Cheap tools from Harbor Freight

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For all you cheap bastards that don't get the e-mails:
18V, Cordless 4 Tool Combo Pack 90374-3VGA $29.99
This stuff has gotta be dangerous!
Kevin
--
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wrote:
One of these days you'll get an email something like:
18V, Cordless 4 Tool Combo Pack 90374-3VGA Free shipping/insurance $1.00

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Kevin Singleton wrote:

Its useful life is directly proportional to the amount of use it gets. If you never use it, it will last forever. :-)     mahalo,     jo4hn
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...and on this tool they say it themselves..."almost impossible to use" laughs. http://www.harborfreight.com/cpi/ctaf/Displayitem.taf?itemnumber01
However HF is great for clamps made of iron and steel, super cheap shipping . I bought 4 > 1/2" pipe clamps they work great, and 4 > 24" bar clamps and work great. In store purchase though.
Alex
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Err... you might want to read that again :) I think it says: "almost impossible to lose"
:-)
Regards,
Dean Bielanowski Editor, Online Tool Reviews http://www.onlinetoolreviews.com Over 50 woodworking product reviews online! ------------------------------------------------------------ Latest 6 Reviews: - Pocket Hole Drilling Jig Project Book - Kreg Universal Bench Klamp - GRR-Ripper System & MJ Splitter - Spaceage Ceramic Bandsaw Guides - Infinity "Dadonator" Stacked Dado Set - Triton Powered Respirator ------------------------------------------------------------
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yes I did see that later, sorryyyyyy! Alex
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On Tue, 27 Jul 2004 15:32:09 -0400, "Kevin Singleton"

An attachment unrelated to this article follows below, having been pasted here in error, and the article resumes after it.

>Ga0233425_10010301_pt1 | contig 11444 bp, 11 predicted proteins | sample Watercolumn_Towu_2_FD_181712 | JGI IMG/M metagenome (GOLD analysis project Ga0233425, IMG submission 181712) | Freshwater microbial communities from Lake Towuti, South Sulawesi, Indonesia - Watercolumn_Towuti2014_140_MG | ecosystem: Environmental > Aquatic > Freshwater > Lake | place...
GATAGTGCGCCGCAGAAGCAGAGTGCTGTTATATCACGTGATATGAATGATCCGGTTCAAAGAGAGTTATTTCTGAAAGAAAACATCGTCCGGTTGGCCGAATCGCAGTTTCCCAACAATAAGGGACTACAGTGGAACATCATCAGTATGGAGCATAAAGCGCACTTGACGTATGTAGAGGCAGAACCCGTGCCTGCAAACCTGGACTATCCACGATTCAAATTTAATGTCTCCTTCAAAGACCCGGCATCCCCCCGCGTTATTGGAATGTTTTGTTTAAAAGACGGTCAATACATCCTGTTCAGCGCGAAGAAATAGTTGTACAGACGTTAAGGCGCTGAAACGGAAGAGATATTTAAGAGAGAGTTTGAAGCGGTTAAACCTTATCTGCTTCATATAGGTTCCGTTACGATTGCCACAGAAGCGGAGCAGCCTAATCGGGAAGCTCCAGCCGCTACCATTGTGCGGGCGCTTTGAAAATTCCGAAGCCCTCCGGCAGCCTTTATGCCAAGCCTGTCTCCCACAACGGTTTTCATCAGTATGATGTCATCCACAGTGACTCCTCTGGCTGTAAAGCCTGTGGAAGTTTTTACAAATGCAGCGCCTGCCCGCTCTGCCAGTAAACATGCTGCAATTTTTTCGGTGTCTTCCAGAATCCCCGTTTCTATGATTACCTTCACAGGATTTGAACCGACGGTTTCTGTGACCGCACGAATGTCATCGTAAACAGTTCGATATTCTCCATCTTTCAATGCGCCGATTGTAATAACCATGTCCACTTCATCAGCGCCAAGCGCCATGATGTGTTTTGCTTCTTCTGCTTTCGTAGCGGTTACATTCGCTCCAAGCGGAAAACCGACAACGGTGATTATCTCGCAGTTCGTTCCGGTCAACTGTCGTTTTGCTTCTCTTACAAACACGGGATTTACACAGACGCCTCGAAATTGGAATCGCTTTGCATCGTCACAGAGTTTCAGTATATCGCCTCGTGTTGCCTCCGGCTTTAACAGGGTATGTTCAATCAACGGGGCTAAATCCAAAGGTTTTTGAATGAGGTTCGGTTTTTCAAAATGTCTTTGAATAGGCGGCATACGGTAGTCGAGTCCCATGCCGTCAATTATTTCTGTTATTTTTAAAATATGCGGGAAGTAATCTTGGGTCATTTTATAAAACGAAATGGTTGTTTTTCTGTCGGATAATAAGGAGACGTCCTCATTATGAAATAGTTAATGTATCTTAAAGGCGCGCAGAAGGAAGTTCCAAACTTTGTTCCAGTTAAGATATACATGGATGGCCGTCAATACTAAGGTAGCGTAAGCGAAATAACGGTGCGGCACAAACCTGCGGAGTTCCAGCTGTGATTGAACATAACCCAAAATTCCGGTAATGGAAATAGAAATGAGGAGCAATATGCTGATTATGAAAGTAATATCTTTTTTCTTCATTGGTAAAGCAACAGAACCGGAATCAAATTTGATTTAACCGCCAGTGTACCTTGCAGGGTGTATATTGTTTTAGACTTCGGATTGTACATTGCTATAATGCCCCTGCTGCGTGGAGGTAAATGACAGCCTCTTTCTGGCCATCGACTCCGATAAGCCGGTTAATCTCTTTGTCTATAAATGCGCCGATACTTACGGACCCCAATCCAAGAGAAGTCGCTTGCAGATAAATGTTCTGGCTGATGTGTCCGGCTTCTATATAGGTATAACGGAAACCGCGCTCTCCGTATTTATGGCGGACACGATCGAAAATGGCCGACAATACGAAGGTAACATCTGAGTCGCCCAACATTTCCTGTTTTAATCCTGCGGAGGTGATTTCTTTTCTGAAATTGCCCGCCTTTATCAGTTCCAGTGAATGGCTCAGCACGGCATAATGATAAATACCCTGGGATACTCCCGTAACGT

<g> Also note that the package ships with only ONE battery while the pic shows all 4 units with batteries attached. Pay attention before you buy!
------------------------------------------------- - Clinton never - * Wondrous Website Design - EXhaled.- * http://www.diversify.com -------------------------------------------------
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Larry Jaques wrote:

I'd place bets on the price of an extra/replacement battery pack being about $50-$60 ;)
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A new battery is $10. 90121-0VGA. But I wouldn't recommend anyone buy this set. Nor would I recommend anyone buy the equivalent set from Delta (which looks remarkably like this one).
calmly ranted:

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I have one of the cheap HF drills - a 14V. It works and has done pretty good duty for the last year or so since I dropped my better one and couldn't swing the scratch to replace it with something decent. The only real comment I have on it is that the motor is about half the power of my old 14V drill - not sure why that should be. It also seems to use the batteries awfully fast. For light duty around the house I suspect these things would work OK - not great, but OK.
Personally, on a price-performance basis the Ryobi tools at the orange Borg get my vote. I've used several of them and they seem solid and work well. Long term may be different, but for the price you can buy 3 sets of Ryobi's before you match the price of the good stuff. I wouldn't recommend them if they didn't work, but if you close your eyes you won't tell any difference between the Ryobi and, say, the DeWalt.